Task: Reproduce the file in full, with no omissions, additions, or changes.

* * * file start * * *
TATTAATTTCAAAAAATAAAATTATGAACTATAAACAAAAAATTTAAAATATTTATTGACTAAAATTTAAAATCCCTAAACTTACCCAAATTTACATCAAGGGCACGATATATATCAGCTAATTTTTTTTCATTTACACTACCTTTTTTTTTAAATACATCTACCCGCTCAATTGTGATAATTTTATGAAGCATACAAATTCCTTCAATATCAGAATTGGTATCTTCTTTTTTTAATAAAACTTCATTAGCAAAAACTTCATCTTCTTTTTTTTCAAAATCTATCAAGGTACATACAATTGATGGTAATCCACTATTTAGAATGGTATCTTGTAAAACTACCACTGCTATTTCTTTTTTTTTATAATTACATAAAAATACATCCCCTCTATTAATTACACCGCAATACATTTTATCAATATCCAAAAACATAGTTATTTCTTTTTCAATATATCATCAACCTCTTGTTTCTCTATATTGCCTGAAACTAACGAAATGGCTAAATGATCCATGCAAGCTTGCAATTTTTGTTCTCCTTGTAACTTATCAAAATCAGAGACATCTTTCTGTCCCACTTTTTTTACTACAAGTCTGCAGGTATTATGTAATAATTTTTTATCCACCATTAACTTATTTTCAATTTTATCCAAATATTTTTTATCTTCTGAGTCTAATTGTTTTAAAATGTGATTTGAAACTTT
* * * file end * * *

TATTAATTTCAAAAAATAAAATTATGAACTATAAACAAAAAATTTAAAATATTTATTGACTAAAATTTAAAATCCCTAAACTTACCCAAATTTACATCAAGGGCACGATATATATCAGCTAATTTTTTTTCATTTACACTACCTTTTTTTTTAAATACATCTACCCGCTCAATTGTGATAATTTTATGAAGCATACAAATTCCTTCAATATCAGAATTGGTATCTTCTTTTTTTAATAAAACTTCATTAGCAAAAACTTCATCTTCTTTTTTTTCAAAATCTATCAAGGTACATACAATTGATGGTAATCCACTATTTAGAATGGTATCTTGTAAAACTACCACTGCTATTTCTTTTTTTTTATAATTACATAAAAATACATCCCCTCTATTAATTACACCGCAATACATTTTATCAATATCCAAAAACATAGTTATTTCTTTTTCAATATATCATCAACCTCTTGTTTCTCTATATTGCCTGAAACTAACGAAATGGCTAAATGATCCATGCAAGCTTGCAATTTTTGTTCTCCTTGTAACTTATCAAAATCAGAGACATCTTTCTGTCCCACTTTTTTTACTACAAGTCTGCAGGTATTATGTAATAATTTTTTATCCACCATTAACTTATTTTCAATTTTATCCAAATATTTTTTATCTTCTGAGTCTAATTGTTTTAAAATGTGATTTGAAACTTT